And she does indeed stop and she comes to me and bends to me. “Pretty bird,” I say and I am saying, You are beautiful, my wife, and your beauty cries out for protection. “Pretty.” I want to cover you with my own nakedness. “Bad bird,” I say. If there are others in your life, even in your mind, then there is nothing I can do. “Bad.” Your nakedness is touched from inside by the others. “Open,” I say. How can we be whole together if you are not empty in the place that I am to fill?
She smiles at this and she opens the door to my cage. “Up,” I say, meaning, Is there no place for me in this world where I can be free of this terrible sense of others?
She reaches in now and offers her hand and I climb onto it and I tremble and she says, “Poor baby.”
“Poor baby,” I say. You have yearned for wholeness too and somehow I failed you. I was not enough. “Bad bird,” I say. I’m sorry.
And then the cracker comes around the corner. He wears only his rattlesnake boots. I take one look at his miserable, featherless body and shake my head. We keep our sexual parts hidden, we parrots, and this man is a pitiful sight. “Peanut,” I say. I presume that my wife simply has not noticed. But that’s foolish, of course. This is, in fact, what she wants. Not me. And she scrapes me off her hand onto the open cage door and she turns her naked back to me and embraces this man and they laugh and stagger in their embrace around the corner.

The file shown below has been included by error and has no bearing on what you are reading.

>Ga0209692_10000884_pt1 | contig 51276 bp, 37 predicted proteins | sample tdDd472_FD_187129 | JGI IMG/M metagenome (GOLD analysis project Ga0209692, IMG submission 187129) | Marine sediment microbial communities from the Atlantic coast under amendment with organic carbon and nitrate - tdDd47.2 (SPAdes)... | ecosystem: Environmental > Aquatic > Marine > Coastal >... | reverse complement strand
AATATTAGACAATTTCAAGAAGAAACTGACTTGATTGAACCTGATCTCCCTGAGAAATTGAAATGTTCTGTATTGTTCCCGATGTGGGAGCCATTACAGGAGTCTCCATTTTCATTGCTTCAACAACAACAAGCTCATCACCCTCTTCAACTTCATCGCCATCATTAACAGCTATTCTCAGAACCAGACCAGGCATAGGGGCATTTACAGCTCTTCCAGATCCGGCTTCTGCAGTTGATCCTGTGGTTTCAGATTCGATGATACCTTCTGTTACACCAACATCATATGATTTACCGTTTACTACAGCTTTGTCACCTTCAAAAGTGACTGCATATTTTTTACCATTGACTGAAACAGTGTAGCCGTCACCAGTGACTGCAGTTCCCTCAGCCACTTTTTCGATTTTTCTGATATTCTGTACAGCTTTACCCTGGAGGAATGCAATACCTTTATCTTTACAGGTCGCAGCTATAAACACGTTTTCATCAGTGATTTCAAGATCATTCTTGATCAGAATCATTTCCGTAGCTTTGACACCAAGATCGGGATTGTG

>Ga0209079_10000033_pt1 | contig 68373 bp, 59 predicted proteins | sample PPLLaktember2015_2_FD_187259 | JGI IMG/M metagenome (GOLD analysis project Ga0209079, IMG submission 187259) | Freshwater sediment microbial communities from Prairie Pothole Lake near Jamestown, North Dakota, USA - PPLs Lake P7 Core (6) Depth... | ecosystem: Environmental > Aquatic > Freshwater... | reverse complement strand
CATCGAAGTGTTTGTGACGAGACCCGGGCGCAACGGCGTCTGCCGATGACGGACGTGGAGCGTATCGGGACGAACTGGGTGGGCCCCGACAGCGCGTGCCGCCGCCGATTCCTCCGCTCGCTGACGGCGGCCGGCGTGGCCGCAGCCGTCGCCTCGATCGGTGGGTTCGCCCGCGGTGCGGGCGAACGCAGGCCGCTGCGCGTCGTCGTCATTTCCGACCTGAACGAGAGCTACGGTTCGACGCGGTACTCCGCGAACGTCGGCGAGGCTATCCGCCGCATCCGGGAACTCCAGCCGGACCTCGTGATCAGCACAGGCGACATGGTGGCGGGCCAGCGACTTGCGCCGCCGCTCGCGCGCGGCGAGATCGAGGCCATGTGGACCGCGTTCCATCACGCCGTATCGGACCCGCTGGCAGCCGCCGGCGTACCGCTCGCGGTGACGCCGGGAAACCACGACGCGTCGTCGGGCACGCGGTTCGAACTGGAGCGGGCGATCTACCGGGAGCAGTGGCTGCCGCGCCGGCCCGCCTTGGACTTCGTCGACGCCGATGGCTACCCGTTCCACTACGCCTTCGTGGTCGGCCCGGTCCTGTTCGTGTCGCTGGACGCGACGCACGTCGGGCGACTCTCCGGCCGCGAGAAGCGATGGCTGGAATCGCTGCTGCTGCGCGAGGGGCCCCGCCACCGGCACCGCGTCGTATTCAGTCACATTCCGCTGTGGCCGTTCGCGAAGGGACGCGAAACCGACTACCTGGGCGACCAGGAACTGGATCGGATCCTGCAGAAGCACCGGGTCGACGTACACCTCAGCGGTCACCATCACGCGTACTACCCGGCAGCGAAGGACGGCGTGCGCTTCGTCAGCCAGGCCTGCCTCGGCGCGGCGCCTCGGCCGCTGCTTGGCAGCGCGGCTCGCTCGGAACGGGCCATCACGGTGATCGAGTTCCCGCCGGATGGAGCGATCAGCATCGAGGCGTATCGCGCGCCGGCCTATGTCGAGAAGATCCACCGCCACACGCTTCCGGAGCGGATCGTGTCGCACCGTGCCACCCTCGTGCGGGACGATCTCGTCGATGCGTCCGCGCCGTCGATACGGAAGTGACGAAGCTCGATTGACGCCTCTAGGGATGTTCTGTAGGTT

For a moment I still think I’ve been eloquent. What I’ve said only needs repeating for it to have its transforming effect. “Hello,” I say. “Hello. Pretty bird. Pretty. Bad bird. Bad. Open. Up. Poor baby. Bad bird.” And I am beginning to hear myself as I really sound to her. “Peanut.” I can never say what is in my heart to her. Never.
I stand on my cage door now and my wings stir. I look at the corner to the hallway and down at the end the whooping has begun again. I can fly there and think of things to do about all this.
But I do not. I turn instead and I look at the trees moving just beyond the other end of the room. I look at the sky the color of the brow of a blue-front Amazon. A shadow of birds spanks across the lawn. And I spread my wings. I will fly now. Even though I know there is something between me and that place where I can be free of all these feelings, I will fly. I will throw myself there again and again. Pretty bird. Bad bird. Good night.